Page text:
You've heard of the Men in Black, mysterious dark-suited men who harass or threaten UFO witnesses to keep them quiet. But have you heard of the Women in Black? In the first half, researcher Nick Redfern joined George Knapp to discuss the dark and disturbing evidence surrounding stories of Women In Black (WIB) including their involvement with alien abductions, Mothman, and the supernatural. Among the explanations, he considers "government agents" to be least likely, with other theories suggesting alien-human hybrids, paranormal entities, and time travelers. The women are often described as looking very pale and wearing long black wigs that may be an attempt to camouflage their faces.
The WIBs don't really understand our mannerisms and ways of talking, as though "somebody has constructed something that looks human but has none of the basic human faculties," he remarked. Redfern delved into the work of Albert Bender, a UFO researcher who first described MIBs-- interestingly Bender's family had a history of encounters with a mysterious Woman in Black, who materialized in his cousin's room, and had a bony, white, face. John Keel revealed cases that mirror modern day alien abduction reports. These involved pregnant women, including one name named Helen, who had strange UFO experiences and visits from WIBs that were later said to help deliver the babies.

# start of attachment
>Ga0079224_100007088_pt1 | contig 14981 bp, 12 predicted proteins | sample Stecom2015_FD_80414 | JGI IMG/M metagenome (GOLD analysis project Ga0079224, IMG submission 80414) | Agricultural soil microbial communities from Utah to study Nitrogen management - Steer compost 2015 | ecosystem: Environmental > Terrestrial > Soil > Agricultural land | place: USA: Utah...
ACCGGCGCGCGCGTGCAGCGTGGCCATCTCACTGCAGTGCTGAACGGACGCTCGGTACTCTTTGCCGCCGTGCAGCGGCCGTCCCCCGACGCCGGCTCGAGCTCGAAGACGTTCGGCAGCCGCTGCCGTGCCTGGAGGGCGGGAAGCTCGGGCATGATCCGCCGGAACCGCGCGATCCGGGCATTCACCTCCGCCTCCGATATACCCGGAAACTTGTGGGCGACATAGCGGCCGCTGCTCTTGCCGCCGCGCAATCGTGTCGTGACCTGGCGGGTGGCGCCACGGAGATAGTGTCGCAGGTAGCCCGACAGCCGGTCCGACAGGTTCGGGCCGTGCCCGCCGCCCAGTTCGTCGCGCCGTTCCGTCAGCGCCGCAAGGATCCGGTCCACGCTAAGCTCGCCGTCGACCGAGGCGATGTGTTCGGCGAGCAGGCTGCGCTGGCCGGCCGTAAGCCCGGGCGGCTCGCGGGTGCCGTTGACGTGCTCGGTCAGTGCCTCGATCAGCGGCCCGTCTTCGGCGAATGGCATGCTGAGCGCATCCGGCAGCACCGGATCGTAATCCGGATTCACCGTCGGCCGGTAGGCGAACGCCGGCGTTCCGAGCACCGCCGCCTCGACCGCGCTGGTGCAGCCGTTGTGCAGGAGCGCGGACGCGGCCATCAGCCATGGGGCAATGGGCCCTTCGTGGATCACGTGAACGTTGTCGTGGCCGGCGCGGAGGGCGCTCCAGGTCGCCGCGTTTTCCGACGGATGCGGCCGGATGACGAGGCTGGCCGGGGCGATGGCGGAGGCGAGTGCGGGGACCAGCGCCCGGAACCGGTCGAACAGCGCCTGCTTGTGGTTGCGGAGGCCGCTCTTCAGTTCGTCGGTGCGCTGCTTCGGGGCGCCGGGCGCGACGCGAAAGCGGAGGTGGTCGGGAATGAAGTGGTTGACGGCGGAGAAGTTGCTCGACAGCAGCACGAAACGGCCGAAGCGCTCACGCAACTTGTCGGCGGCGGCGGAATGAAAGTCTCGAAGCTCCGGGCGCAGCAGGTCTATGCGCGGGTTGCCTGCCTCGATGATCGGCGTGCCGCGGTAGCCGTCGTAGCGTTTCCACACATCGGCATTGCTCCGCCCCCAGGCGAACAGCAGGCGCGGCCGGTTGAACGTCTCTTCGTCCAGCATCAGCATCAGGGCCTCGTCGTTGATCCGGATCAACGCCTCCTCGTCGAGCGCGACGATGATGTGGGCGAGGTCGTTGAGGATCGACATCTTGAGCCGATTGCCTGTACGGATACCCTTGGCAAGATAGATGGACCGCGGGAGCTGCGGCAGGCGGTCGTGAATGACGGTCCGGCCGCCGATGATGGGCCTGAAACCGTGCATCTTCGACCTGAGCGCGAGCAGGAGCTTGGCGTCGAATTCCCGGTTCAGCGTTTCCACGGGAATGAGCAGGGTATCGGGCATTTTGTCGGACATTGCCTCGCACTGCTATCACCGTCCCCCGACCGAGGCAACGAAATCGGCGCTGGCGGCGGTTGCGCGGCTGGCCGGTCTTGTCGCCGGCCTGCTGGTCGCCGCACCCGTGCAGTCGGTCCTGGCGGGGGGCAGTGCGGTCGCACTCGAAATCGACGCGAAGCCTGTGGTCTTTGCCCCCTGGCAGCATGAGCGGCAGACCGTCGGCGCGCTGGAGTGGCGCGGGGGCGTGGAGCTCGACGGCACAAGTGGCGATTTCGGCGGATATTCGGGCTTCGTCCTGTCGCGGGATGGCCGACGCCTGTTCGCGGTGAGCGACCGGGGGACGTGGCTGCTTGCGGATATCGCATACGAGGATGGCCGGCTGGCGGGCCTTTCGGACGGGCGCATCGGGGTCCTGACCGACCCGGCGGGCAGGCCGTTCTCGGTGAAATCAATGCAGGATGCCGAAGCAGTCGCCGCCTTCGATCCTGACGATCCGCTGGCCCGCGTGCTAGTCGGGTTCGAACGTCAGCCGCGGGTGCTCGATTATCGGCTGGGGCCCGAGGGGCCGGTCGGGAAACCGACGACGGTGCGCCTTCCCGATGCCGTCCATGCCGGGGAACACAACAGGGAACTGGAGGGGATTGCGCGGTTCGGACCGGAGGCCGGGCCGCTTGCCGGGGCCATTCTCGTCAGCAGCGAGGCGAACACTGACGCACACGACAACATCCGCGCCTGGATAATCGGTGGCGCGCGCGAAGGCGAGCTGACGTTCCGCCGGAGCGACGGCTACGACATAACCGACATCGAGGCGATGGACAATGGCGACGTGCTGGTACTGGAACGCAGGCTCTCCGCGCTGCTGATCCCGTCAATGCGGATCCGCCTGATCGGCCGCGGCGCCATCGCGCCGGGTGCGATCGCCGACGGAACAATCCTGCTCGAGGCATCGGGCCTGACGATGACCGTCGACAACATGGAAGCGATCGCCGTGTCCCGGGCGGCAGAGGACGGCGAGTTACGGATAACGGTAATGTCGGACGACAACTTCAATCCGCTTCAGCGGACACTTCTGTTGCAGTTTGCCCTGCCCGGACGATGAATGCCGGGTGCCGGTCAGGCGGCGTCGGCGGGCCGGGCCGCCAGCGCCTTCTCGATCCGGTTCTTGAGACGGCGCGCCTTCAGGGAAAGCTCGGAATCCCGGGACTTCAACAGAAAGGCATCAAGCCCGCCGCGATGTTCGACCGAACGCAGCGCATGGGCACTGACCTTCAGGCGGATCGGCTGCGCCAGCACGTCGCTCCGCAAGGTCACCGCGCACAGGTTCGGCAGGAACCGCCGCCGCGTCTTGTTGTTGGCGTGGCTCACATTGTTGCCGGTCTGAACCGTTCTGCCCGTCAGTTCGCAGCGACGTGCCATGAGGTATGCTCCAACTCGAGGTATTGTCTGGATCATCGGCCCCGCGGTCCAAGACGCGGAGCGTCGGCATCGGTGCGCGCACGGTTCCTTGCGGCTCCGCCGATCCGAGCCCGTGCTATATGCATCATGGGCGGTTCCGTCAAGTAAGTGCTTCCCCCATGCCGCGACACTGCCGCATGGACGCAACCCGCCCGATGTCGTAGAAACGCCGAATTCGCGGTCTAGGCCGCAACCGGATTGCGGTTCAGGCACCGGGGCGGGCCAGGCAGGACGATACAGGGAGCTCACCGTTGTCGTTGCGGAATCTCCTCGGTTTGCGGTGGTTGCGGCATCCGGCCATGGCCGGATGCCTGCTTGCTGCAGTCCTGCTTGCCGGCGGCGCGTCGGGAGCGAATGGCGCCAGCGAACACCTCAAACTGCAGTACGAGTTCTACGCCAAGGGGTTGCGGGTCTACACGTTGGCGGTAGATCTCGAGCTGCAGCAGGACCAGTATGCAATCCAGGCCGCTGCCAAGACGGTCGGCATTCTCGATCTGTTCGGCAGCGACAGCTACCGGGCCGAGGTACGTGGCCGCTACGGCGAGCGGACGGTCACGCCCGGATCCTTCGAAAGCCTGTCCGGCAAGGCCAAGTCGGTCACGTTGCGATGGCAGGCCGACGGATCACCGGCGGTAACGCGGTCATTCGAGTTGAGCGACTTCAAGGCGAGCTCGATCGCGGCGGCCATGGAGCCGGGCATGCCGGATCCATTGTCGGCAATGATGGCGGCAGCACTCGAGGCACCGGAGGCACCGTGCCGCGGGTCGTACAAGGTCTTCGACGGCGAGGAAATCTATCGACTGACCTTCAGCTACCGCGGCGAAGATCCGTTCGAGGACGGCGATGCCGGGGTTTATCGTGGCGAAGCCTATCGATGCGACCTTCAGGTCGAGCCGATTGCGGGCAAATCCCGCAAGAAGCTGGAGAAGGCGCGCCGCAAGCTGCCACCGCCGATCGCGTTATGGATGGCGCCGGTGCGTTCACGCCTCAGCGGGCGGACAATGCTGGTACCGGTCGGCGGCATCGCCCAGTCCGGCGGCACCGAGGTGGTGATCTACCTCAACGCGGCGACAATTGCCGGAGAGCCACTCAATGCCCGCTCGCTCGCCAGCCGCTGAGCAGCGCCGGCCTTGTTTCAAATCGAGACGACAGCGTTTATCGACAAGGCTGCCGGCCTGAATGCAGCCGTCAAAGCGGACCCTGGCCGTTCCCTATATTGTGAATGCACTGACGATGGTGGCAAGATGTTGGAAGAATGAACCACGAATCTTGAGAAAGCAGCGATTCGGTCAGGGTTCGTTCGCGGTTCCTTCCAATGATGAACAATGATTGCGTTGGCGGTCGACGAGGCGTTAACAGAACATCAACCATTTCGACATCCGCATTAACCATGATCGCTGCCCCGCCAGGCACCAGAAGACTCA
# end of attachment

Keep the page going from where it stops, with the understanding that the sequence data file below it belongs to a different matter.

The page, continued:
In the latter half, LA Times staff writer Louis Sahagun talked about the curious life and work of occult writer Manly Palmer Hall, who arrived in Los Angeles in 1919, and became one of the 20th century's most prolific writers and speakers on ancient philosophies, mysticism and magic, as well as a confidant of celebrities and politicians. He was the author of the landmark esoteric publication "The Secret Teachings of All Ages," and the founder of the Philosophical Research Society. "Manly Hall taught that there were enduring values and core knowledge in the beginning of...humankind and that these notions were applicable for all time including to help remedy modern anxiety," Sahagun explained.
Hall proffered the uplifting notion that an ancient directive of hierophants or sorcerers decreed that mankind would culminate its evolution in the United States, and specifically in Southern California. Yet Hall's life entailed various controversies and prejudiced attitudes, and he died in 1990 under "suspicious circumstances" that were investigated as a possible homicide. Bizarrely, when his body was discovered there were ants crawling out of various orifices that might have been placed there as part of an alternative health practice to remove negative energies, Sahagun detailed.